Home Economics Commitment and cooperation on high courts : a cross-country examination of institutional constraints on judges
WHO IS BEFORE THE COURT?
The high courts we have been looking at mainly hear appeals from lower courts. These courts may be courts of appeal with national scope, such as the Federal Court of Appeal in Canada that hears most matters relating to the federal government’s use of its powers. Others may be more geographically based, as is the case for the UK Supreme Court, which hears appeals from courts in England, Wales, Northern Ireland, and to some extent Scotland. When hearing appeals, then, high court judges will be reacting to how other judges have viewed the case. Not all decisions of high courts, however, are on appeals. Some high courts are also the first court to hear certain cases. For example, the Israeli Supreme Court is the first court to hear administrative law matters, and the Indian Supreme Court the first court to address cases involving certain fundamental rights and disputes between the federal and state governments.
Perhaps not surprisingly, individuals appear most as parties before high courts, with the exception of the United States. Figure 7-4 shows the percentage of cases involving the different groupings of parties. Individuals quite starkly lead the pack as appellants in all countries, with businesses also bringing a high percentage of appeals. Government’s involvement is most prominent as a respondent in high court cases, responding to appeals more than any other party. Individuals and businesses also respond but in general to a much lesser extent. Overall, individuals play a particularly active role in India where they make up the largest percentage of appellants and act as respondents to a greater extent than in the other countries.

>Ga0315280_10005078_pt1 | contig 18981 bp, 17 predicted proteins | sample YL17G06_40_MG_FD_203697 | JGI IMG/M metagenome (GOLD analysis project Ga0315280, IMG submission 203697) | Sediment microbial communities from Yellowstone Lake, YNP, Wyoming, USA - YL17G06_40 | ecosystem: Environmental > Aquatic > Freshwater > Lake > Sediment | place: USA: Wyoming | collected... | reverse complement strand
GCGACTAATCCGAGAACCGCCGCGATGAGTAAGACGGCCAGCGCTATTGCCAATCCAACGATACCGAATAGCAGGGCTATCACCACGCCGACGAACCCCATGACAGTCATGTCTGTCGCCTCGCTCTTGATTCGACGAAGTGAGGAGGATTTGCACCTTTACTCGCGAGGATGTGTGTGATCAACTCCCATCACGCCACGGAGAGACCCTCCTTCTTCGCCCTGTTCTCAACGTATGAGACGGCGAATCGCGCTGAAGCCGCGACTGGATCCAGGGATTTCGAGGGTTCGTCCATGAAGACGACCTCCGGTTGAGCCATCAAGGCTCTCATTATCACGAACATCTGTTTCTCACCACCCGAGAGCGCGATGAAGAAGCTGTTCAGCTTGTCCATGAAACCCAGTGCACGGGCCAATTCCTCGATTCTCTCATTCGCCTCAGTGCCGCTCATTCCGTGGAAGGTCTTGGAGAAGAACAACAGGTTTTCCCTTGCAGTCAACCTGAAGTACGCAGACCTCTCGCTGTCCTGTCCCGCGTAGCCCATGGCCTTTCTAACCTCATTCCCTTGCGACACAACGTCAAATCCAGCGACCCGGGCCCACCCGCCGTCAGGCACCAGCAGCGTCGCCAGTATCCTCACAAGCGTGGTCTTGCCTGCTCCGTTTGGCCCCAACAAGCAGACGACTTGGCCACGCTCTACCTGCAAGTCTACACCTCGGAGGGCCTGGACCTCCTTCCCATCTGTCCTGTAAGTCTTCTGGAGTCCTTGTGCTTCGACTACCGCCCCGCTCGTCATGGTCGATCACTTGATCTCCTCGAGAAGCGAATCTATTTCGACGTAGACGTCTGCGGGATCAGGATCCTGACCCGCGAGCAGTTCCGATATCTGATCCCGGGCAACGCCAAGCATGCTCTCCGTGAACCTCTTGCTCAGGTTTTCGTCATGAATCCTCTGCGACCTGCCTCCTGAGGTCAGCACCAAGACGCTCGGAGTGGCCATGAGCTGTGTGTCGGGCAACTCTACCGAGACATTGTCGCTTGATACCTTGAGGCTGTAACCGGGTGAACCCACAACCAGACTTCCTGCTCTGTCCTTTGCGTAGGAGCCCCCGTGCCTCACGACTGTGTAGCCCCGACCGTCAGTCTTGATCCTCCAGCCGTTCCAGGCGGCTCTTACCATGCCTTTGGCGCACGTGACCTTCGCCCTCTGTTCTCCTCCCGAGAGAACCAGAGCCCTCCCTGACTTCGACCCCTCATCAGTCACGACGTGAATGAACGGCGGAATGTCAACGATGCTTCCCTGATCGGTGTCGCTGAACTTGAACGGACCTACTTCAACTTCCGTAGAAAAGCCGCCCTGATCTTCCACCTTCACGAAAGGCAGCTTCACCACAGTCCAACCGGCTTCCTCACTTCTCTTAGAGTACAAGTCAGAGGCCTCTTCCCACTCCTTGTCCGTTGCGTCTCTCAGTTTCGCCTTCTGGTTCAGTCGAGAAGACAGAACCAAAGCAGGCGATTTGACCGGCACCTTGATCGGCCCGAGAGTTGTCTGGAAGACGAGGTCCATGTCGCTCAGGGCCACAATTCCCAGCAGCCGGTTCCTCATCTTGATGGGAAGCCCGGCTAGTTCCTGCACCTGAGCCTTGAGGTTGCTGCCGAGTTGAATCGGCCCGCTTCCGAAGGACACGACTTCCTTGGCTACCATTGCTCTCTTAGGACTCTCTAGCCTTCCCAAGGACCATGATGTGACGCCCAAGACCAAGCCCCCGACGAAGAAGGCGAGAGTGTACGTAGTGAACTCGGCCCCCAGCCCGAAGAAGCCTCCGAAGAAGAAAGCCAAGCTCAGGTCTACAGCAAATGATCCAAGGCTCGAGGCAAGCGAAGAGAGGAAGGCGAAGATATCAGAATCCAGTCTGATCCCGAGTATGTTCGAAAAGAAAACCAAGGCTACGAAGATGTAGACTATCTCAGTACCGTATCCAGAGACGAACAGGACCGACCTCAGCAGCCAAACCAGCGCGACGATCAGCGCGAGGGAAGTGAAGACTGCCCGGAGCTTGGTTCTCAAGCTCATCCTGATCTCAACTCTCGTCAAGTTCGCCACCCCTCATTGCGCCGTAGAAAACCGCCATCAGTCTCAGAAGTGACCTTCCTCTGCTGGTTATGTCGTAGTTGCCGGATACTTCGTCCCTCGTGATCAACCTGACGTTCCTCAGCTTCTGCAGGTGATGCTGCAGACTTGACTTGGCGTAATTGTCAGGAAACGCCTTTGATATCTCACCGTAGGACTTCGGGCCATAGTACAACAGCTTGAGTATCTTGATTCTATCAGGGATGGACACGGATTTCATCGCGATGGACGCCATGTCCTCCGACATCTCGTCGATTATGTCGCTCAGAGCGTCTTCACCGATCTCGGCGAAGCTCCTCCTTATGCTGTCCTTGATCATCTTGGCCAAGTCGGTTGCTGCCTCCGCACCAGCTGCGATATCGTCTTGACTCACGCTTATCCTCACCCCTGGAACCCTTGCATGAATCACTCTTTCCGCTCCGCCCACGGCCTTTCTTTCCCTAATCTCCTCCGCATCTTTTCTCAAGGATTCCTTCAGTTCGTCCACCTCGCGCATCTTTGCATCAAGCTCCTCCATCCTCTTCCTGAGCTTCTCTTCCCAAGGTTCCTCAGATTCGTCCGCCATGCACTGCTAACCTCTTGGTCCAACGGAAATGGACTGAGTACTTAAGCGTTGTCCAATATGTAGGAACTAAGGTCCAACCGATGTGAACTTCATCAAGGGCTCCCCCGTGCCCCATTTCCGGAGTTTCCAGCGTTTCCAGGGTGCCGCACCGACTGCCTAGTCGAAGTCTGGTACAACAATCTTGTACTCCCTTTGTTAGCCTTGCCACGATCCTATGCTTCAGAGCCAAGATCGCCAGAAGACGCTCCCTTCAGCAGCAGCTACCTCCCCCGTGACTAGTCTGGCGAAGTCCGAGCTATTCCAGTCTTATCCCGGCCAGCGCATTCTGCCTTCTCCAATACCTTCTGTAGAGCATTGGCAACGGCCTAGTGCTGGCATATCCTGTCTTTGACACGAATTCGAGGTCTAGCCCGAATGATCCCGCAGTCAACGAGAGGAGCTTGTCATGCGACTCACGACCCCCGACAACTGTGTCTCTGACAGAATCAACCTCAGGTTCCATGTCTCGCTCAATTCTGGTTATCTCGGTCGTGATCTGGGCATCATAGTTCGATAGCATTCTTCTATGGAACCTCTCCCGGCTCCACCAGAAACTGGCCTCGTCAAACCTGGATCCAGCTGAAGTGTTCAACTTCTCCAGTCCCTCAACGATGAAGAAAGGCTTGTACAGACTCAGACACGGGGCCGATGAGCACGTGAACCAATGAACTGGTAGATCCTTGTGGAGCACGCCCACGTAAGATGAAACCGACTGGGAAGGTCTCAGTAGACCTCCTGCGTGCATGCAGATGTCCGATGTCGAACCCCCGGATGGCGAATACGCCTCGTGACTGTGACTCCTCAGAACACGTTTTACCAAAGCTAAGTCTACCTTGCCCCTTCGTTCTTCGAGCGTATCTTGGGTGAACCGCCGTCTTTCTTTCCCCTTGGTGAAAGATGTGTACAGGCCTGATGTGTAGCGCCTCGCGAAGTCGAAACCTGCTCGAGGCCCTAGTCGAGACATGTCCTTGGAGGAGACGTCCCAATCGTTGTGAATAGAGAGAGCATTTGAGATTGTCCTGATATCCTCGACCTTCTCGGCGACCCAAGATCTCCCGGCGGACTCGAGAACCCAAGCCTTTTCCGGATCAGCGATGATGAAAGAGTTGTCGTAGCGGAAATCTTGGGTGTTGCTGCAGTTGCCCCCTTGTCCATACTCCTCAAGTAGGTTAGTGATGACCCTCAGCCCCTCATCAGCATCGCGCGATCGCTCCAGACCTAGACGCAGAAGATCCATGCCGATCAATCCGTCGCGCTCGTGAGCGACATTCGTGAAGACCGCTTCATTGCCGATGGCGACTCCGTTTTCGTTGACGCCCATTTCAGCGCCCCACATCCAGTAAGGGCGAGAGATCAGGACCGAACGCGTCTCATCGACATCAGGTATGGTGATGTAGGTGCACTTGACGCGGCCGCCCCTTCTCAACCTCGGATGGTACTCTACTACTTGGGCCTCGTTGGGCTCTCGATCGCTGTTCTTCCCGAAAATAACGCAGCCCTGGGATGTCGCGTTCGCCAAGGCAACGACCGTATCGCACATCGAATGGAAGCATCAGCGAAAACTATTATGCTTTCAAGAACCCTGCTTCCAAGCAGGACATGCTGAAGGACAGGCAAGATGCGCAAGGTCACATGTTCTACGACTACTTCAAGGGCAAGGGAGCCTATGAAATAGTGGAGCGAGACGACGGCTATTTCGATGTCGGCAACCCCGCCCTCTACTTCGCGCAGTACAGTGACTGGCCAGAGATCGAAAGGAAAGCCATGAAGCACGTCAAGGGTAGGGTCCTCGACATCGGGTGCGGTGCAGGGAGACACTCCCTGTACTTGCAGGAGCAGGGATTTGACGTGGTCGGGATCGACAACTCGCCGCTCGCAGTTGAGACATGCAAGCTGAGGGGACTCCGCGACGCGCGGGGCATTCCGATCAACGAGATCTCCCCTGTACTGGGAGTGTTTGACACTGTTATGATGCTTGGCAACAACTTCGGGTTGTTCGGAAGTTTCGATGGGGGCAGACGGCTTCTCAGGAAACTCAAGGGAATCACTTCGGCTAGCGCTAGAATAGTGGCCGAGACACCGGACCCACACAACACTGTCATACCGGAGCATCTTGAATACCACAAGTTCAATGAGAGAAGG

As we saw, judges hear not only from the direct litigants but from other parties who want to intervene in the appeal. The various high courts tolerate interveners to very different degrees. In the United States, the Court is extremely lenient in allowing third parties to intervene. It allows for “essentially unlimited
Figure 7-4 Percentage of cases of different parties as appellant and respondent, 1970 to the early 2000s. Individuals by far appealed the most whereas governments were most often the respondents. These percentages were based on the number of decisions with at least one of the particular type of appellant or respondent for all countries. source: HCJD.
amicus participation.” A private party such as an individual or business seeking to intervene must obtain the agreement of the parties to the appeal. If those parties refuse, it may ask the Court for permission to join in. In practice, the
Court almost always gives permission.8 The solicitor general and certain other government representatives do not need permission to intervene in an appeal.9 Figure 7-2 shows that the result of the lenient approach has been a striking growth in interventions.10
For the high courts in Canada,11 the uK,12 India,13 Israel,14 and Australia,15 a party seeking to intervene in an appeal must go straight to the Court for permission. In general the party must identify its position on a relevant issue, and set out why it would be helpful to the Court to allow the party to
As Figure 7-2 shows, despite these similarities in the rules, interveners take part at very different rates across the high courts. The Supreme Court of Canada grants leave to intervene very frequently, and “interveners have been active at an unprecedented level”17 Similarly, interventions rose in the 1990s in the uK, but rates are still much lower than in Canada and the united States.18 In Australia, the rates of interventions also rose, with Justice Kenny noting that interveners are rare, but should be allowed in cases where they have “more than mere intellectual or emotional concern”19 The Indian Supreme Court, on the other hand, had very low rates of interventions.
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